Headlines and happenings from Austin and beyond
Edited By Mike Clark-Madison, Fri., Oct. 15, 2004
Quote of the Week: "Do we honestly want to risk executing people who may be innocent? I had enough questions about our administration of the death penalty to have my name taken off the prison that houses death row inmates. This is one of the reasons why I did so." Former TDCJ Chairman Charles Terrell, in a letter to The Dallas Morning News, supporting calls for a moratorium on Harris Co. executions in the wake of the Houston crime-lab fiasco.
Let the games begin! Early voting starts Monday, Oct. 18. See the ballot for voting info and the Chronicle's endorsements. See the "News" section for the latest election news including the rail referendum("We Think It Can, We Think It Can ...") and constables' races("What's a Constable to Do?"). Next week: the Texas House and 3rd Court of Appeals.
No City Council meeting this week giving City Hall types extra time to digest the community riposte to the summer's lame big-box study (see "Put That in Your Big Box and ...") and Raul Alvarez and Danny Thomas' Eastside revitalization incentive plan (see "Austin@Large").
Even with tolls, the regional long-range transportation plan is facing a $5.1 billion gap between vision and reality. See "We Think It Can, We Think It Can ...".
County commissioners gave approval this week to a controversial new subdivision on Hamilton Pool Road but the new Hill Country Coalition isn't through fighting yet. See "County OKs Rocky Creek."
As the bad smell of Tom DeLay wafts through the Capitol halls (see "Capitol Chronicle"), how does "House Speaker Mike Krusee" sound to you? Just asking.
And another question: What sort of proclamation would Mayor Will Wynn find too "offensive" to sign?
The AISD board of trustees kicked off an effort to "redesign" AISD high schools Monday night, hearing two reports commissioned by the district that outlined ways to prepare graduates for the ever-fashionable 21st century economy. If the trustees follow the advice as several indicated they intended to consider AISD would implement a more rigorous and targeted curriculum placing students in "smaller learning communities" focused on specific tracks for example, math/science, international business, humanities, or career prep for fields like health technology. However, trustee Robert Schneider raised the issue, sure to be shared by many, of how such a program could be implemented without resulting in segregation, a criticism that has already been leveled at the district's magnet programs. The district will offer several opportunities for the public to weigh in on redesign plans throughout the fall. Rachel Proctor May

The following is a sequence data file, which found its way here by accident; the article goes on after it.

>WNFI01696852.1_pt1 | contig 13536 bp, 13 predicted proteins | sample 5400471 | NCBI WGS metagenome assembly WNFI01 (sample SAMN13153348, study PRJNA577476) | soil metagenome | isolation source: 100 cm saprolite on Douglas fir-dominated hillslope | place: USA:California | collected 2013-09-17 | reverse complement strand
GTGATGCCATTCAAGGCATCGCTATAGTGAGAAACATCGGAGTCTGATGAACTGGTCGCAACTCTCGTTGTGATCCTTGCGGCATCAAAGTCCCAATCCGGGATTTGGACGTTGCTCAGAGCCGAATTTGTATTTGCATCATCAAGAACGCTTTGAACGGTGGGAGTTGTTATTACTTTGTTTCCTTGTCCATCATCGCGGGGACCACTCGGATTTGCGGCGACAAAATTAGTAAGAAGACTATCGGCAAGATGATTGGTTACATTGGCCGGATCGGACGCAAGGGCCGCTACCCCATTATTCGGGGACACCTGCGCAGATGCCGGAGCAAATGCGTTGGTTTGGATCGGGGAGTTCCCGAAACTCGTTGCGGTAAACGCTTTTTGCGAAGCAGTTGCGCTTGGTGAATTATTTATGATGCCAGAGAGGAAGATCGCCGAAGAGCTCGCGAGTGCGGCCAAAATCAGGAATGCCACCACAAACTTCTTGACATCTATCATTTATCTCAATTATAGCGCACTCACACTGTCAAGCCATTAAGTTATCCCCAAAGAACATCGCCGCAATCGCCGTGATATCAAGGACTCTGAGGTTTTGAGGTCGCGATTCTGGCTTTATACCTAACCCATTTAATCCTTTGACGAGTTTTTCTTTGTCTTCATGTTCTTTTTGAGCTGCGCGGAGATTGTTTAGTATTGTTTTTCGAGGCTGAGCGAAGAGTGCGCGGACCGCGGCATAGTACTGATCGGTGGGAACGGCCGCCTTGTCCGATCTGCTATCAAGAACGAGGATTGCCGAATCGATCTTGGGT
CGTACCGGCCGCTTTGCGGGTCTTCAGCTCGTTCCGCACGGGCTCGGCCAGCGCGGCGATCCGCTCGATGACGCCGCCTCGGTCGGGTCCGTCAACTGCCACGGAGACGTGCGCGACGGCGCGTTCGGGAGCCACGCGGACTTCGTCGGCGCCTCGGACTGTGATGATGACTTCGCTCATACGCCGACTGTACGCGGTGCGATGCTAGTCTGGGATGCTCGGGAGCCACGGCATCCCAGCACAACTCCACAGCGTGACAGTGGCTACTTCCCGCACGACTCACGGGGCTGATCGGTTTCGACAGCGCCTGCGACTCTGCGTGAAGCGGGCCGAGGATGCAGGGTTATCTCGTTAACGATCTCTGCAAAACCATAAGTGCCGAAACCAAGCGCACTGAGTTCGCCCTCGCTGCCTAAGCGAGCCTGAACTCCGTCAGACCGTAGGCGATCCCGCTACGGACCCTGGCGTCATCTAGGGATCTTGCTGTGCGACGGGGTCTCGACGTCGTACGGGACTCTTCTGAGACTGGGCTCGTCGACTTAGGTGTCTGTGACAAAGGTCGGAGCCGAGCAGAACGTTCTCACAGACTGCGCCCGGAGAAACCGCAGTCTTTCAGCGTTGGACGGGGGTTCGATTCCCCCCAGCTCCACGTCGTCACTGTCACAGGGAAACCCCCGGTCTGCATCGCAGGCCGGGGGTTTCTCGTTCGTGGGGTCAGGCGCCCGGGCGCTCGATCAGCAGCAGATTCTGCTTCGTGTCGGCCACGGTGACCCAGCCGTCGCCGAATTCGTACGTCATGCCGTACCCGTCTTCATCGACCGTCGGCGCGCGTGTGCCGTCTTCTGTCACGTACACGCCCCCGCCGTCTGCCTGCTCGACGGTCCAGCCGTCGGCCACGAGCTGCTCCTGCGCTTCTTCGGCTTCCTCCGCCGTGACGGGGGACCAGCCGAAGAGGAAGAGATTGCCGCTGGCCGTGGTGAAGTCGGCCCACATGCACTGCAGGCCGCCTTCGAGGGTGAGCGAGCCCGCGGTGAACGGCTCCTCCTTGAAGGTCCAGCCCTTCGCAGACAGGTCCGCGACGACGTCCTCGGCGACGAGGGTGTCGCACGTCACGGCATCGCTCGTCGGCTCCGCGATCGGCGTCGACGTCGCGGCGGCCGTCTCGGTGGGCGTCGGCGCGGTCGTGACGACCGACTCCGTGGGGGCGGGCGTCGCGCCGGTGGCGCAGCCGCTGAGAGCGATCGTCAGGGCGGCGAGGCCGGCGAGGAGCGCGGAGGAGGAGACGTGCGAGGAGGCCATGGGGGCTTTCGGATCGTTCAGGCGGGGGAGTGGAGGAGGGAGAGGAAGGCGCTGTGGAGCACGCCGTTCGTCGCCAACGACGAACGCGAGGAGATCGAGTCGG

In a surprise announcement, the U.S. Supreme Court on Oct. 12 said it will hear two cases challenging displays on public property featuring the Ten Commandments. One is the Austin case brought by homeless lawyer Thomas Van Orden, who challenged the monument that sits between the State Capitol and the Texas Supreme Court. The Fraternal Order of Eagles donated the monument to the state in 1961 as part of a national campaign inspired by the Charlton Heston movie. Van Orden argues that its location on the Capitol grounds endorses Judaism and Christianity to the exclusion of other faiths. Attorney General Greg Abbott, who will argue the state's side before the high court, has successfully countered Van Orden in both district and appeals court using the "secular importance" defense that while the Decalogue is a religious text, it is also a "fundamental document in the development of Western legal codes and cultures." The Supremes also took a Kentucky case in which a court barred the posting of the TCs in state courthouses. Interestingly, the high court last week rejected an appeal from former Alabama Chief Justice Roy Moore, tossed from the bench last year for refusing to remove his Top 10 List from the state Supreme Court lobby. Jordan Smith
More orneriness on Rainey Street: The city Zoning and Platting Commission last week went along with the city staff plan to bring Downtown zoning to most of the lakeside neighborhood, but balked at extending that largesse to the two blocks of Rainey that lie within a National Register Historic District. The ZAP instead recommended less intense GR-MU zoning on those blocks, called for a study of Rainey properties to see which merit actual historic zoning (which none have now), and sought a freeze on demolition permits in the interim. The staff plan, supported by Rainey neighbors who've been pushing for redevelopment for more than a decade, would create an "enclave" of historic structures, not necessarily where they currently sit on Rainey Street. The City Council is set to consider Rainey next week. M.C.M.